VERBANIA, Italy, Sunday
As a young woman in the roaring 1920s, the world’s oldest living person loved to go singing and dancing.
Now 116-year-old Italian Emma Morano’s next challenge is to see in the 2020s and become the oldest human being on record.
The last known surviving child of the 19th century is enjoying the spotlight after succeeding American Susannah Mushatt Jones, who died last week, as the oldest person on the planet.
And on the evidence of AFP’s visit to her this weekend, Morano could very well go on long enough to surpass Jeanne Calment’s record.
The Frenchwoman died in 1997 at 122 years and 164 days, the oldest recorded age achieved by a human being.
Morano was having the first of her two daily naps when AFP came calling at her tiny second-storey apartment in Verbania, a small town on the shores of Lake Maggiore in northern Italy.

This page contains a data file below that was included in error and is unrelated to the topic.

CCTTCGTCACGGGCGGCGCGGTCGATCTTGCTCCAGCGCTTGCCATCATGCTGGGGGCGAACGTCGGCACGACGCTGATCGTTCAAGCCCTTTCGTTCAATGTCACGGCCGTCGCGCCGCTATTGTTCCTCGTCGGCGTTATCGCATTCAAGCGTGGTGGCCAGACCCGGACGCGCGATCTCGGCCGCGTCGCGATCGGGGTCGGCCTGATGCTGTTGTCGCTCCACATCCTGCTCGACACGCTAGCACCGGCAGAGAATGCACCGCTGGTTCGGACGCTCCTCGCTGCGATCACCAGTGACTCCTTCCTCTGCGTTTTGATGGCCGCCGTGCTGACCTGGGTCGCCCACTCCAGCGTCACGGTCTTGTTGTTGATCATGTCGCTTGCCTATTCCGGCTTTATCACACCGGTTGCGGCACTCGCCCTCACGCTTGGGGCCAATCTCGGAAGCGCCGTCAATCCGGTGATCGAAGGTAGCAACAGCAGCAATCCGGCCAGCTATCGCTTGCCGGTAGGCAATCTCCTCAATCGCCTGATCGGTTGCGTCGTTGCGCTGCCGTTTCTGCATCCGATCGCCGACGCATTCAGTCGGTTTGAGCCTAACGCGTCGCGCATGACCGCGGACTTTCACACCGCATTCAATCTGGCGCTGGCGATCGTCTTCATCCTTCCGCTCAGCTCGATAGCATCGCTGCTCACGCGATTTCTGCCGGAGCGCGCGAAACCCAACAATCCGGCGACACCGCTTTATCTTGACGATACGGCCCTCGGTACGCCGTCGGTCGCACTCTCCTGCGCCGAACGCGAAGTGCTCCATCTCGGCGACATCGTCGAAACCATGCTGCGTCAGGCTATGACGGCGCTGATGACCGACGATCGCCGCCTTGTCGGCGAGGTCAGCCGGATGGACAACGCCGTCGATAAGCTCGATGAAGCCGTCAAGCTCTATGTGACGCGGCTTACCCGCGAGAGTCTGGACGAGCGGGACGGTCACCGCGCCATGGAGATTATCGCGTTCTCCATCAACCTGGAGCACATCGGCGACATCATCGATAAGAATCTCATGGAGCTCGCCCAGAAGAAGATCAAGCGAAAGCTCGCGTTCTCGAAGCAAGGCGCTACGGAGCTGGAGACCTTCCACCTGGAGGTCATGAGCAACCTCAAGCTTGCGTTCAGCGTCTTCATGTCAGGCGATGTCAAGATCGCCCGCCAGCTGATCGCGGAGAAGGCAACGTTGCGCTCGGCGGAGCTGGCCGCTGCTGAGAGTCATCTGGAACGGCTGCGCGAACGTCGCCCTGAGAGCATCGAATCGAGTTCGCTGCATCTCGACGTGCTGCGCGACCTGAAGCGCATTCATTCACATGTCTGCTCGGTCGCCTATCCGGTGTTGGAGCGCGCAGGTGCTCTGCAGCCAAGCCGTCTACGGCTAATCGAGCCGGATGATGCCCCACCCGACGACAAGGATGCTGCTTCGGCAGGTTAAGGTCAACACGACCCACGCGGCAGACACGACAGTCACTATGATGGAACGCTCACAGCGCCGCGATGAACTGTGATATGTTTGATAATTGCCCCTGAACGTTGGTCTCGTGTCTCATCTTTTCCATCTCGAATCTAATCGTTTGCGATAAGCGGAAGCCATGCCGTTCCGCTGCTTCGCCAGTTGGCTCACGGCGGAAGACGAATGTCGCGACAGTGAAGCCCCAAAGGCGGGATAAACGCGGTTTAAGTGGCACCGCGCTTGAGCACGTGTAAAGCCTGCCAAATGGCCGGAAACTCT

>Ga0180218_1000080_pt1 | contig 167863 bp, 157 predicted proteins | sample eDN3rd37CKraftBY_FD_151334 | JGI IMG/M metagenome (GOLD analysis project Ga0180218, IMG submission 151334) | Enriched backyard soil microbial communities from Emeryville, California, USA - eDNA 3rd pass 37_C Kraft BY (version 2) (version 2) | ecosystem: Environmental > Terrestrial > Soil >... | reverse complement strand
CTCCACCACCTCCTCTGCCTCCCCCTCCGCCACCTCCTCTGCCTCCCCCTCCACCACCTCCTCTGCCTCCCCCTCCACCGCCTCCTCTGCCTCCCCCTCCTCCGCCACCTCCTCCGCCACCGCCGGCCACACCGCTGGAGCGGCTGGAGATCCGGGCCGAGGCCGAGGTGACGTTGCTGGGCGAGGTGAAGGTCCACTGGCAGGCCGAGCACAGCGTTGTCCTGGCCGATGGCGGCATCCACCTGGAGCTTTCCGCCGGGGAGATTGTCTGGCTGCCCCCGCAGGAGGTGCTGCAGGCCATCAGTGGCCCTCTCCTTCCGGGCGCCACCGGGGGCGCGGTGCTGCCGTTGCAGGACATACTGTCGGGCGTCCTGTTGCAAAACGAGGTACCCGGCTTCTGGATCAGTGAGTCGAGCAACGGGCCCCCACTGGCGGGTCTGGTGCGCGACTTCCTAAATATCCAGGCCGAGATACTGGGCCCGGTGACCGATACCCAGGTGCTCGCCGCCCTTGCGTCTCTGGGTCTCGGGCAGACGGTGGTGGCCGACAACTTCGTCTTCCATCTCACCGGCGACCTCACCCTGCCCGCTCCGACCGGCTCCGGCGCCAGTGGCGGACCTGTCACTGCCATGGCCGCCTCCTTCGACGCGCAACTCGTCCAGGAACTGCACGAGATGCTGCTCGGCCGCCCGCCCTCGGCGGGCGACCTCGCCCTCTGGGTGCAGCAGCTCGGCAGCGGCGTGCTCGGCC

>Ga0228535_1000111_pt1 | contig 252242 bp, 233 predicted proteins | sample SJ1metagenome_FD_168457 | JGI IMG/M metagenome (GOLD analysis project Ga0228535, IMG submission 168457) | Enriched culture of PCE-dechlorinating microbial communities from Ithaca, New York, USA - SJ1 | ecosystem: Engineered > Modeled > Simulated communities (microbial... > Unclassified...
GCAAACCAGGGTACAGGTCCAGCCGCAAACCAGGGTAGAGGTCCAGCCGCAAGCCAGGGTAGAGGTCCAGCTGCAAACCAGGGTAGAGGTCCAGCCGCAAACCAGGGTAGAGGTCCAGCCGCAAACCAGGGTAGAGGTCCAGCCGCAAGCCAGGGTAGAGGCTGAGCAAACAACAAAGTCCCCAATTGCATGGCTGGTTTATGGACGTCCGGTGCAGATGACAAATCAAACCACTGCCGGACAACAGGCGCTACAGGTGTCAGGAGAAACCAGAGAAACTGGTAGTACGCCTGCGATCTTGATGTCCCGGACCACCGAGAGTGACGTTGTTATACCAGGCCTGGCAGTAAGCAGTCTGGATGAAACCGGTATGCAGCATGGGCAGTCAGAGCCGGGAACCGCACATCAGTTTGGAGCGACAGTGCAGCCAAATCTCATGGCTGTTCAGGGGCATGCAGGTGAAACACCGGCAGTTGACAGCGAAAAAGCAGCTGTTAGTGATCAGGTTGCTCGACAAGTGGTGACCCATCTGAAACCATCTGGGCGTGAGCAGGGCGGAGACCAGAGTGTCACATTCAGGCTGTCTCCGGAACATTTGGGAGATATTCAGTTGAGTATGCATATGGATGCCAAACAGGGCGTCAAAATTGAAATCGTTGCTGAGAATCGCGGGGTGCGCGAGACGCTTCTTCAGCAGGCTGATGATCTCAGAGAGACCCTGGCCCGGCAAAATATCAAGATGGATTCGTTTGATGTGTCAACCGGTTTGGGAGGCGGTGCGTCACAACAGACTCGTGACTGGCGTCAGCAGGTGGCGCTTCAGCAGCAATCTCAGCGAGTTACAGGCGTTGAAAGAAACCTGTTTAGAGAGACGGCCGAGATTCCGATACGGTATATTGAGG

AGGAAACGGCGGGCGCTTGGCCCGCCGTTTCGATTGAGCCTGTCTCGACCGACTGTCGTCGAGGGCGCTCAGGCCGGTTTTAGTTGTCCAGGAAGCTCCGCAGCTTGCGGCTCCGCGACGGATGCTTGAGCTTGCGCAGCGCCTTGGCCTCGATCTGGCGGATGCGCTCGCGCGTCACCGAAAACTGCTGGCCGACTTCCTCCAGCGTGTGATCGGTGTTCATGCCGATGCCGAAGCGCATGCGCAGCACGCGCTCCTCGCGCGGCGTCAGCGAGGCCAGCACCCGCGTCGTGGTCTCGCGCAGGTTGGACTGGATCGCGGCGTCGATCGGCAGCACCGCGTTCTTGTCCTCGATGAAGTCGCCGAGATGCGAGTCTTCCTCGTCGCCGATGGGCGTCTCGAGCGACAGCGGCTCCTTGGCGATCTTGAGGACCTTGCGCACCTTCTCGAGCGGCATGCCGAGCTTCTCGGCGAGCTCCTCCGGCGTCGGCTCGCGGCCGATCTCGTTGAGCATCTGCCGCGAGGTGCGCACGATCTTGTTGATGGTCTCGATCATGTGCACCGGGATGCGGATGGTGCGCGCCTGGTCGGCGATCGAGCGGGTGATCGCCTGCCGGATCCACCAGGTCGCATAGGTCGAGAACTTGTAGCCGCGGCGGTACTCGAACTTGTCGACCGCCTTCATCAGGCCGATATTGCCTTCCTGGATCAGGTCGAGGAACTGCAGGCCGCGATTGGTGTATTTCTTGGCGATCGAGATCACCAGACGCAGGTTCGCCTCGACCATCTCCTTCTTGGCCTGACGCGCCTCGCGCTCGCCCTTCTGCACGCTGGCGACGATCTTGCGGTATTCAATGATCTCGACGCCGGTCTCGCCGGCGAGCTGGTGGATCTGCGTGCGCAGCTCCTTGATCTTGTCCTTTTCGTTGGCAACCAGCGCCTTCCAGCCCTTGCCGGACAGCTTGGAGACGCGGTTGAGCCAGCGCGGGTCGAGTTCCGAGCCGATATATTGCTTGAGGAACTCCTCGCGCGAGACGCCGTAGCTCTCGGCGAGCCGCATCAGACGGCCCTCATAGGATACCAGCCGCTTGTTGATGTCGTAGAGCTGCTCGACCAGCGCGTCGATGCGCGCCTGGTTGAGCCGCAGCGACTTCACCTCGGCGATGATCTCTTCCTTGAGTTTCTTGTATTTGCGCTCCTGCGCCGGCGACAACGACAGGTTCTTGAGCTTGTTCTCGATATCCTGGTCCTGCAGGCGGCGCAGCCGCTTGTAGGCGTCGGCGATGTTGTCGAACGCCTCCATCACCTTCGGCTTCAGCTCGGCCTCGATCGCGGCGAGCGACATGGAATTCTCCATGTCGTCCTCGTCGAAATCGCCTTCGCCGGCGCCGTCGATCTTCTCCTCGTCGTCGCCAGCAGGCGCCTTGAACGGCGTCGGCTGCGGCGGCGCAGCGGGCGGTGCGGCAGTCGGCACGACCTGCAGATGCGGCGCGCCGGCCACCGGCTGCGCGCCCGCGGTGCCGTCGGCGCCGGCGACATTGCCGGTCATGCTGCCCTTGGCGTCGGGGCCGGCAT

But her carer had no doubt that she would want to have her picture taken once again.
Barely a few seconds after being woken, she was alert, sitting up on the edge of her bed and smiling for the camera.
- ‘I’m fine, who are you?’
Clutching an embroidered pillow she received when she celebrated her 116th birthday last year, she spoke in a barely audible but unwavering voice.
“I’m doing fine, who are you?” she said, confirming comments from her doctor and her few surviving relatives that becoming a world-beater has boosted her already remarkable vitality.
Morano’s extraordinary longevity — and more broadly Italy’s high number of centenarians — is a subject of much fascination among scientists.
The eldest of eight children, Morano was born on November 29, 1899. She has outlived all her younger siblings, the last sister having died five years ago at the age of 102.
She is now looked after by two elderly nieces with the help of a Colombian carer.